Living Family History: Creating a Multimedia Family Biography, by David A. Beardsley (ISBN 0-595-29129-5), has just been published by iuniverse. This practical guide shows families and local historians how to preserve their memories by using home computers to combine video interviews, photos, text, home movies, etc., into one interactive "document." Topics include hardware and software selection, interviewing techniques, authoring and production tips, and a complete list of web resources. It is available through,, or The same content is available as an Ebook through, and an online course through For more information, contact:

Aid to Finding Addresses in 1890 New York City Police Census by Howard M. Jensen. The 1890 New York City Police Census fills the gap for the lost 1890 Federal Census. It covers the county of New York, which in 1890 included Manhattan, the West Bronx, and a few adjacent islands. It has not been indexed, so you must find your ancestors by their address. This book indexes every address in the 894 extant books of the original 1008 books, listing the book number the address will be found in and a cross reference of that number to the film number at the Latter-Day Saints Library in Salt Lake City. It lists separately Asylums & Children's Homes, Estates, Homes & Miscellaneous, Hospitals, Hotels, Jails and Prisons. 5˝ x 8˝, paper, 282 pp. $35.00. ISBN: 1-58549-880-7.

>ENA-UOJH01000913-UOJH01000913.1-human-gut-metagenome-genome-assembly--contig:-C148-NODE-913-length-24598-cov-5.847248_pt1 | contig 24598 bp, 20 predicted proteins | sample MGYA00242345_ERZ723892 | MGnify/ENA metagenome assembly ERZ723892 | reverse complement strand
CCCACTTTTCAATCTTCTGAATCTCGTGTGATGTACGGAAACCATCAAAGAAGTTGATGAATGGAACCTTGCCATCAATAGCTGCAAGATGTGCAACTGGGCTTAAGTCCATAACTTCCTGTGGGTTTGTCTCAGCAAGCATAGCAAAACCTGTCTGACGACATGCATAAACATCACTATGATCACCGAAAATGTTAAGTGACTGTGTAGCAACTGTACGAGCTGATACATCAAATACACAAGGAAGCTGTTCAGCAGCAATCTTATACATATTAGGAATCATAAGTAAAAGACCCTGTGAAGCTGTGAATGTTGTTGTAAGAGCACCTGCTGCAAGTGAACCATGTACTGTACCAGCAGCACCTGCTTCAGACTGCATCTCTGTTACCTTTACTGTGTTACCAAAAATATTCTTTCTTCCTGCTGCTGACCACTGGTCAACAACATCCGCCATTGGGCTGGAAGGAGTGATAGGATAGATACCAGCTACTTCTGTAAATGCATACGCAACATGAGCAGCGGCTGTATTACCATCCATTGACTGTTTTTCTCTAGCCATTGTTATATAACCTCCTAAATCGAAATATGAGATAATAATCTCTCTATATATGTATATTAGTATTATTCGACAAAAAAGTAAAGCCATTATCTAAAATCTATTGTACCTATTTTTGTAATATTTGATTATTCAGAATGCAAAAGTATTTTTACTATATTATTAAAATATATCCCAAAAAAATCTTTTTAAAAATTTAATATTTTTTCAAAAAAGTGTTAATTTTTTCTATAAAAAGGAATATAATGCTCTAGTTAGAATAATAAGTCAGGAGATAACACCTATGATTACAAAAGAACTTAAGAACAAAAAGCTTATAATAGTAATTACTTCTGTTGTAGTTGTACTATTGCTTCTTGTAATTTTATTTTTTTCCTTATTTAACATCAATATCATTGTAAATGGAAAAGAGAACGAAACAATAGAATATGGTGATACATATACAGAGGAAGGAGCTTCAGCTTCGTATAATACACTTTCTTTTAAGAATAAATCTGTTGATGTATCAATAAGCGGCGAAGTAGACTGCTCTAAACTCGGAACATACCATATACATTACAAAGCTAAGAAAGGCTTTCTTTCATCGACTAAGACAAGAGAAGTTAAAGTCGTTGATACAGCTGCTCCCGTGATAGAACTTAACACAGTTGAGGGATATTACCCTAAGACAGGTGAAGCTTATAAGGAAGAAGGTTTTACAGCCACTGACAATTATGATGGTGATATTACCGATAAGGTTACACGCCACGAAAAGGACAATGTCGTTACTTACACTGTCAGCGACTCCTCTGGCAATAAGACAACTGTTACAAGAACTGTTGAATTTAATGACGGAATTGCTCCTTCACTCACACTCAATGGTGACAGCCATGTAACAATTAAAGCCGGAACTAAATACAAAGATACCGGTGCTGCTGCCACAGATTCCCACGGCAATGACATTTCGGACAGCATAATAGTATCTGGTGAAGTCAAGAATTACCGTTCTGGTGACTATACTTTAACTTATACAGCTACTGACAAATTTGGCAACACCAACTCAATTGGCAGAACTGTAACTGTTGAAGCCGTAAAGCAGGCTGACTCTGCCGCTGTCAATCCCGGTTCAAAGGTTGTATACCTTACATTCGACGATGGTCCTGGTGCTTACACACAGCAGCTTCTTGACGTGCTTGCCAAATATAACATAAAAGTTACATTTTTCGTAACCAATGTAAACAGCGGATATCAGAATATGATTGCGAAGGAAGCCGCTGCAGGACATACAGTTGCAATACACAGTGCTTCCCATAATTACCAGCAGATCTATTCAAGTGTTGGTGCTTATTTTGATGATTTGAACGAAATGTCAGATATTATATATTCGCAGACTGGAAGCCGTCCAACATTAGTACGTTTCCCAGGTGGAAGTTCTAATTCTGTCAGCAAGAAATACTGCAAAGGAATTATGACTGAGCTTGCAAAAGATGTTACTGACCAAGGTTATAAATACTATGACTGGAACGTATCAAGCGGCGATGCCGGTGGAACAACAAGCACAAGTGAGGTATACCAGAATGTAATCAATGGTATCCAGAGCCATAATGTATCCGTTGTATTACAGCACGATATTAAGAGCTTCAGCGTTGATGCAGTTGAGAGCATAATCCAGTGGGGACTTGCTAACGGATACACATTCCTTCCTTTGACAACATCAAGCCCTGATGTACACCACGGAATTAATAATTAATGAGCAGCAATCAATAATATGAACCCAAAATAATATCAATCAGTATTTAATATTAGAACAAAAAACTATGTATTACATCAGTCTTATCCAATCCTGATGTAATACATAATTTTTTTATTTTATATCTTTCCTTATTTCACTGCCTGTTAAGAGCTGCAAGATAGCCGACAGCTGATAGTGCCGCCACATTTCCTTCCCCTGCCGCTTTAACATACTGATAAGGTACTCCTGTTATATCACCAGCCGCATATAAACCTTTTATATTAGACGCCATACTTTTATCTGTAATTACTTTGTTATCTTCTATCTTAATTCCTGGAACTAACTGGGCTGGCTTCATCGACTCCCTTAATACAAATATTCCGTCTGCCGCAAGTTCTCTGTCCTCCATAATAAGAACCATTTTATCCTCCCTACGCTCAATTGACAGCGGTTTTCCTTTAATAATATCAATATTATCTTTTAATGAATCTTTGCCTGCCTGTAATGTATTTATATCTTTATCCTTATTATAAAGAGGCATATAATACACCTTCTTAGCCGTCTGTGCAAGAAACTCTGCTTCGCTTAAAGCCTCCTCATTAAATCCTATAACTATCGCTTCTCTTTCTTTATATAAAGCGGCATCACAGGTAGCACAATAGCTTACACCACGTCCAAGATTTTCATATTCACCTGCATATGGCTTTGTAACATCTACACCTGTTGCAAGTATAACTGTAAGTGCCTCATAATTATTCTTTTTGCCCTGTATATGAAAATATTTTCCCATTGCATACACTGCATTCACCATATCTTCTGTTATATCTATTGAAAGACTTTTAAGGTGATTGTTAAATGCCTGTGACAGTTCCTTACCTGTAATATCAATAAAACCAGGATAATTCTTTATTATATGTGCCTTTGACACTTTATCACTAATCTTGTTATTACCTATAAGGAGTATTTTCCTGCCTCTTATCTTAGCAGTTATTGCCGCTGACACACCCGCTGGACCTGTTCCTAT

Vital Records of Corinna, Maine 1797-1894 compiled by Angela M. Foster contains all births, marriages, and deaths found in the town record books between 1797 and 1894. The book is soft cover with 266 pages and includes an 8,287 entry Every Name Index. 2004. $22.50 secure online ordering at

A Genealogical Index to the Guides of ... Records of Ante-Bellum Southern Plantations, by Jean L. Cooper. This is a 416-page index to surnames, plantation names, and locations mentioned in thousands of pages of manuscript material from the Revolutionary War into the late 19th century, preserved in this microform set. ISBN: 1414006667. Available from, as well as directly from the publisher at:

[Return to Table of Contents]